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Sectarian prayer at its twice-monthly meetings was once again before the Roanoke County Board of Supervisors Tuesday. And for fans of irony, it was a really great show.
For one thing, the supervisors felt compelled to have their discussions about public prayer in a private session — with an attorney from Liberty University’s Liberty Counsel.
For another, public comments preceding that meeting featured an atheist quoting Jesus. And she made more sense than anyone else in the room.
At least three members of the five-member board — Chairman Richard Flora, R-Hollins; Supervisor Mike Altizer, R-Vinton; and Supervisor Charlotte Moore, I-Clearbrook — would like to avoid a long, drawn-out and potentially expensive lawsuit.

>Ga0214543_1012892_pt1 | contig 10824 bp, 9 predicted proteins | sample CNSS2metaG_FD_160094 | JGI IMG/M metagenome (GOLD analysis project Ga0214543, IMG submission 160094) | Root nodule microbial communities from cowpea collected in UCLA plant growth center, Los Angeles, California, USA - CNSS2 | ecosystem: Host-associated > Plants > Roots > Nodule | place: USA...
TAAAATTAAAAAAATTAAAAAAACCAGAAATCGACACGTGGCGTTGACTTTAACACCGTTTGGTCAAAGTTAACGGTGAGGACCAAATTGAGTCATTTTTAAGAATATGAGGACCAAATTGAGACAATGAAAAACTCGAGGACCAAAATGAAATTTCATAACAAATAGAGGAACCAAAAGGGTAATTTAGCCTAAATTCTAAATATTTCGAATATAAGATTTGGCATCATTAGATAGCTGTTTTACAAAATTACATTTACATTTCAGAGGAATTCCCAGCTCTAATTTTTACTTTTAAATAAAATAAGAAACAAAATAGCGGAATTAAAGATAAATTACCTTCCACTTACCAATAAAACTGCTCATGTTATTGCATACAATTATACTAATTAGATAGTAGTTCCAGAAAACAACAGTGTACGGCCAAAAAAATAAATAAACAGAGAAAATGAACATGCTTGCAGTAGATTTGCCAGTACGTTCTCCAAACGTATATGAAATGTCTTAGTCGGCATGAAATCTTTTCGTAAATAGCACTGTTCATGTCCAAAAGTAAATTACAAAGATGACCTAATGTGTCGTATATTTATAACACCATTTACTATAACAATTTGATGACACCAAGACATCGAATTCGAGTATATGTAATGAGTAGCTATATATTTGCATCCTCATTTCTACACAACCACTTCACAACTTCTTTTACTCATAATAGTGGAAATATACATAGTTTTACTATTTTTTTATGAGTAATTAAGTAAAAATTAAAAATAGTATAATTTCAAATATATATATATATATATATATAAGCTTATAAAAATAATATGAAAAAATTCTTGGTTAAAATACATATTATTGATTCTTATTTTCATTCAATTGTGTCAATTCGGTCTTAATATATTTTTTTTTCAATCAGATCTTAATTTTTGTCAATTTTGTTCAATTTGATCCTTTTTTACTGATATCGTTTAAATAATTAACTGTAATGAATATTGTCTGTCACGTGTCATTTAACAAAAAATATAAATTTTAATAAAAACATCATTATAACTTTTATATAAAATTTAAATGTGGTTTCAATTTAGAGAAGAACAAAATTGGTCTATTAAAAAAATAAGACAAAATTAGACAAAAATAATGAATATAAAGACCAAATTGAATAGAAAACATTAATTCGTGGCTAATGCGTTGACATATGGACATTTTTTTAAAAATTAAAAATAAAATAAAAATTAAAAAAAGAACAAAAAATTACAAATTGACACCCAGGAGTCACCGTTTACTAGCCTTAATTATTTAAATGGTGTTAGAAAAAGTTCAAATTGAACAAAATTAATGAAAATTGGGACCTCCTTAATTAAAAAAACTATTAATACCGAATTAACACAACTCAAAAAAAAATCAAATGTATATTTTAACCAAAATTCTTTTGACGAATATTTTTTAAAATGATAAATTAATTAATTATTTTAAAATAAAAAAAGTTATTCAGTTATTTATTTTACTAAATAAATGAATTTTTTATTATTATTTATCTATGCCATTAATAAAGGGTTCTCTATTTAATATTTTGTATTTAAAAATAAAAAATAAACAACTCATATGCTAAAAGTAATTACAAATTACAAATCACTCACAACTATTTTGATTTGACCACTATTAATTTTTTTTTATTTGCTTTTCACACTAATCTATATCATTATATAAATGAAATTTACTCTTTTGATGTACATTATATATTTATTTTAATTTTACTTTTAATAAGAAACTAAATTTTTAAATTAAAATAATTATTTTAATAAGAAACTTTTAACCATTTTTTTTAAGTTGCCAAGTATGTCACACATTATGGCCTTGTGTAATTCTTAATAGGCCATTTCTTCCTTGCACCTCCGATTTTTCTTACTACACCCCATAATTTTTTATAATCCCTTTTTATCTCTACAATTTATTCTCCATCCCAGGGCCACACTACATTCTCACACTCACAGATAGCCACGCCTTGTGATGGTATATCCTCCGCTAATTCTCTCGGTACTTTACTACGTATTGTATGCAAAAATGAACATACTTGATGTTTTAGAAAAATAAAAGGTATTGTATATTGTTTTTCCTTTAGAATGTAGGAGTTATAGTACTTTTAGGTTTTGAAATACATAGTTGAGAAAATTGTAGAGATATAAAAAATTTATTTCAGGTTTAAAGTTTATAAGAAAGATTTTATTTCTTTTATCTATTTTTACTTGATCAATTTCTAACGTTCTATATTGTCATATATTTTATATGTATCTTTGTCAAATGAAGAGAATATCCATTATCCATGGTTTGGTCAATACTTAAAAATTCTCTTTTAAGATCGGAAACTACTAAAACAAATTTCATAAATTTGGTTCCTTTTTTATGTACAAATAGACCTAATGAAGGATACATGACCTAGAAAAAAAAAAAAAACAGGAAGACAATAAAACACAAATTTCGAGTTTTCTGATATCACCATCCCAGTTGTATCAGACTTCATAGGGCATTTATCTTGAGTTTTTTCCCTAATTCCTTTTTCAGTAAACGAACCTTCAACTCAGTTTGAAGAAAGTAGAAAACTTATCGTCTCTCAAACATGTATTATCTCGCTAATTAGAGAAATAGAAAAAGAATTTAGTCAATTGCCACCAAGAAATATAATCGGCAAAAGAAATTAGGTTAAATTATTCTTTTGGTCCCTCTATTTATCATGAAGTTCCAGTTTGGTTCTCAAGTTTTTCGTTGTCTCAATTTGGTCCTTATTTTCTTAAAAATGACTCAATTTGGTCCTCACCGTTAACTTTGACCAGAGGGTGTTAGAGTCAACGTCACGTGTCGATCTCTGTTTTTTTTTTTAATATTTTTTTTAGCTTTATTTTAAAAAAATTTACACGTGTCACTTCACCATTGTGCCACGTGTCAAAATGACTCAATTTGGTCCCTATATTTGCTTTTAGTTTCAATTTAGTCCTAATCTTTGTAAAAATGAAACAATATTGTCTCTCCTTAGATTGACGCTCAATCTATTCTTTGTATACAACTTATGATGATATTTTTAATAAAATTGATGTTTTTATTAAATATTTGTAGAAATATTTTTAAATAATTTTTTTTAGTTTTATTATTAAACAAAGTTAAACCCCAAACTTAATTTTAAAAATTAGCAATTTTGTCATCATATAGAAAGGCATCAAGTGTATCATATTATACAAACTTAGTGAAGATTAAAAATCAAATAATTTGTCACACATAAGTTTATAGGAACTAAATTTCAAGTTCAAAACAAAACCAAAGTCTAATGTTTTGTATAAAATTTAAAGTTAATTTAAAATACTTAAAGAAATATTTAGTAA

That’s been threatened by some atheists who want the board to halt a practice of opening supervisors’ meetings with sectarian prayer . Previously, that majority seemed willing to change the board’s policy to allow strictly nonsectarian prayer, which would avoid a legal fight.
But two supervisors —- Butch Church, I-Catawba and Ed Elswick, I-Windsor Hills — want to keep some form of sectarian prayer. It was Church who engineered Tuesday’s meeting with Liberty Counsel.
After the executive session, Flora seemed optimistic that by the end of the year, Liberty Counsel could help supervisors craft a prayer policy that’s both constitutional and satisfies each side in the debate.
Maybe he’s correct about that. But Liberty Counsel’s recent record track record in the area of religion and public policy isn’t a stellar one.
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